The Child Inside

by · April 11, 2018


My boat already beached, I sat in the warm sand and watched my friends’ boats sail toward me, an easy breeze rippling the water. As they landed, skippers and crews hopped overboard and walked ashore, anchors and rodes in hand, dragging the vessels a little farther up the beach and setting temporary hooks.

We stood around admiring each other’s boats for a few minutes, pointing out various modifications made or planned, then shared a community chocolate bar and recounted—with appropriate poetic license—highlights from the day’s sailing so far. Next came debate and strategizing about the best route back on the afternoon’s rising tide and contrary current. Someone suggested they might row while under sail, another planned to walk their boat upstream by the painter and push off around the point. Someone else was lobbying to stay put and make camp.

At 45 years old I was the youngest in our group, and not by a little bit. Among those gathered were two former military pilots, a construction company owner, a doctor, and a retired professional designer—all with vast experience, nautical and otherwise—all serious and capable people. But now here they were, pants rolled up like Huck Finn, one of them showing off his new camp stove, another fiddling with his phone’s navigation app, and everyone laughing at each other’s corny jokes. It occurred to me then that what we were, fundamentally, was a group of twelve-year-old boys. We had our wooden rafts and bed-sheet sails, our binoculars, our sleeping bags, and a longing for adventure. All that was missing were a few comic books and maybe a slingshot or two.

Something magical happens when we climb aboard a little boat and push off to explore. If we relax and allow ourselves, we return to the age where such adventures first appealed. A tiny boat really is a time machine, revealing the boys and girls we’ve never fully stopped being. Aristotle said “Give me a child until he is seven and I will show you the man.” I say give me a 70-year-old and a small boat and I will show you the boy. —Joshua Colvin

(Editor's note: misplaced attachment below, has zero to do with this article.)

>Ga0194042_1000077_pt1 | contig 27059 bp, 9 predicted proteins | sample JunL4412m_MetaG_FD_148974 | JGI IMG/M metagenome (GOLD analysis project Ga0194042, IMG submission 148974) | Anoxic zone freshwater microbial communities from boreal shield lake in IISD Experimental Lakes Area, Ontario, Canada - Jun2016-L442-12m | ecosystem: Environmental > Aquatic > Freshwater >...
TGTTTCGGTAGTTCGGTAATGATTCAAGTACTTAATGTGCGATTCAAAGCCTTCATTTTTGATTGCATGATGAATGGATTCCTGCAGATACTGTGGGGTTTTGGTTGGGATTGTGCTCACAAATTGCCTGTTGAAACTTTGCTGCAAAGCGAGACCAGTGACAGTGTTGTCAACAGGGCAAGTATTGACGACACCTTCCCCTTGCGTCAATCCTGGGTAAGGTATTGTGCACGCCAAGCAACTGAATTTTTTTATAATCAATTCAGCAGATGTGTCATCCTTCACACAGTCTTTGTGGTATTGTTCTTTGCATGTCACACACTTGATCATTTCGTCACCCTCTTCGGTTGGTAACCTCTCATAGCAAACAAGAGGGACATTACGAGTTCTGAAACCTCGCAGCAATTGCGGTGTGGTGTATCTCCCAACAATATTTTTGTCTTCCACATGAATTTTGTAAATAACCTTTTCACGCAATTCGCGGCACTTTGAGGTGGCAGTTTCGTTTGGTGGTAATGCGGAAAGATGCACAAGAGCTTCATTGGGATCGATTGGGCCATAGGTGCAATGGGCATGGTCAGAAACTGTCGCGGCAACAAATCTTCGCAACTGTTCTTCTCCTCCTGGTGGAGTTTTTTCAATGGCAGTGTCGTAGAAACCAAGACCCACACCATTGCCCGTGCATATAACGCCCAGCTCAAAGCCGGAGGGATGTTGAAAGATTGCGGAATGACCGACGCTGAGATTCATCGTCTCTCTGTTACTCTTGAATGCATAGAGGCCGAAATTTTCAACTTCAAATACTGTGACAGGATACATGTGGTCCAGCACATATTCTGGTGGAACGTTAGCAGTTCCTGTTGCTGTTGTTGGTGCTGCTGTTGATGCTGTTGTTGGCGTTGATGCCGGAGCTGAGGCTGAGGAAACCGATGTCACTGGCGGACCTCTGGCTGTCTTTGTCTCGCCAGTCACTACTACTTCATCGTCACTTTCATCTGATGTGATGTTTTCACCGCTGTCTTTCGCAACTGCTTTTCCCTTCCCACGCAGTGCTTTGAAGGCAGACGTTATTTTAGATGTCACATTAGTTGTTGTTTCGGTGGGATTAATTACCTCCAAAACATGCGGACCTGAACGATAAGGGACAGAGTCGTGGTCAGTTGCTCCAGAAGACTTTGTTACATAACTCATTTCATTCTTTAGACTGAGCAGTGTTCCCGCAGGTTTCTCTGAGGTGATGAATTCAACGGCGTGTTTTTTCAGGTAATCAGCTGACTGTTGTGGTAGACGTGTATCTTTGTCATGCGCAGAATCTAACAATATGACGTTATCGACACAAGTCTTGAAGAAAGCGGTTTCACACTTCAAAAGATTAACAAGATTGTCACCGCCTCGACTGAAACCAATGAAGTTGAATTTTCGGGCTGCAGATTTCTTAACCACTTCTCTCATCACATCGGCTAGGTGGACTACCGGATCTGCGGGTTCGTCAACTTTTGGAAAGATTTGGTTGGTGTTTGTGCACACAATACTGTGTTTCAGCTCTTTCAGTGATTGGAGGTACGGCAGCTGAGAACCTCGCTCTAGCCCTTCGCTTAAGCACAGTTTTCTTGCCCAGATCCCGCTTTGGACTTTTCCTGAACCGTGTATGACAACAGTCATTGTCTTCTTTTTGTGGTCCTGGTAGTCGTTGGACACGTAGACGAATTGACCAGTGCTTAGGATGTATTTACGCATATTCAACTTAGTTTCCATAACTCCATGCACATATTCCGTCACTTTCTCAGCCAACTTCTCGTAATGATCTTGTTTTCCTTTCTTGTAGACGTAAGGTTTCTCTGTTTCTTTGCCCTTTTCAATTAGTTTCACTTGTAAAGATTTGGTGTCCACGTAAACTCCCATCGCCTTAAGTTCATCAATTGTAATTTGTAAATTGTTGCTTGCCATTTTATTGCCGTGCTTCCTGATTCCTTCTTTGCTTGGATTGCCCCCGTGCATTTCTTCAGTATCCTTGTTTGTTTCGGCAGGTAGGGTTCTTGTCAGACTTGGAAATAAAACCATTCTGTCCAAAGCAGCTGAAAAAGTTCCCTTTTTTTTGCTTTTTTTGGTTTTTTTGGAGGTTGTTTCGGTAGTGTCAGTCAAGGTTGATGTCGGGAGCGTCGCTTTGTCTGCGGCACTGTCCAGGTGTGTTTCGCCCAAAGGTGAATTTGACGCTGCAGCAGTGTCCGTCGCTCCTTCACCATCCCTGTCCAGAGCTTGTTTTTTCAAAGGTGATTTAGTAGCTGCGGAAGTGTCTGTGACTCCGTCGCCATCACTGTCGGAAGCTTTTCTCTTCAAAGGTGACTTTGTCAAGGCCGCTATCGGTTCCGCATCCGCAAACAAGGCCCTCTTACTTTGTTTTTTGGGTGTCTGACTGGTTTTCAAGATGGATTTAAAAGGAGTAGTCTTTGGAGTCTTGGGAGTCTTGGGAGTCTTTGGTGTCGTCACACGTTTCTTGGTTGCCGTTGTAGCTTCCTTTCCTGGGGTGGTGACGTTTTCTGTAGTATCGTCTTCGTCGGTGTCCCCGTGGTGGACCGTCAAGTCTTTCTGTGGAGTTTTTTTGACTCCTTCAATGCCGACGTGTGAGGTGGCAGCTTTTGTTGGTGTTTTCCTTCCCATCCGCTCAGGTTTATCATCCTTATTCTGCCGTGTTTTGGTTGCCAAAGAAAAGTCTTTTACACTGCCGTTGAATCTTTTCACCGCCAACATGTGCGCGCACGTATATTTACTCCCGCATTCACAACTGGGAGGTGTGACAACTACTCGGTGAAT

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Discussion14 Comments

  1. Howard Rice says:

    Nicely penned Josh. Funny thing, you are about to receive my current “Out There” column titled “A Fountain of Youth”

  2. A delightful little piece,Josh, and so true. I also think that, in the comforting embrace of a tiny cabin or tent, we go back even further, to those secure, comforting months in the womb.

  3. Paul Mullings says:

    A lovely piece Josh, while reading,the Kate Bush song “The Man With the Child in His Eyes”suddenly burst into my head and for the life of me I can’t get rid of it!!

  4. Bob Triggs says:

    Wonderful words here, my friend!

  5. Chris Noot says:

    Well said, Josh. I had my first raft experience at nine years old, on an early spring morning. Wandering, alone, exploring the neighborhood, I came upon a little pond, and a raft, and a pole. I hope I never forget the dark blue water, the bright green grass, and the light blue dome of the sky. I can still see the water, all around the little raft, lapping up onto it, soaking my shoes. I loved it then, and I still love it today, more than fifty years later.

  6. Steve says:

    Nicely written Josh. That sonsums up how I feel Rach time I hit the shoreline on Arwen or camp on board her. Eloquently put. Thank you

  7. Ralph Allen says:

    lovely…and couldn’t agree more with your observations!

  8. admin says:

    Thanks, gents!

  9. Walter Yale says:

    A canoe trip up the Fulton Chain of Lakes in New York States Adirondacks was such a trip for me. Staying on remote islands at night with a smoking campfire. Enjoyed your memories.

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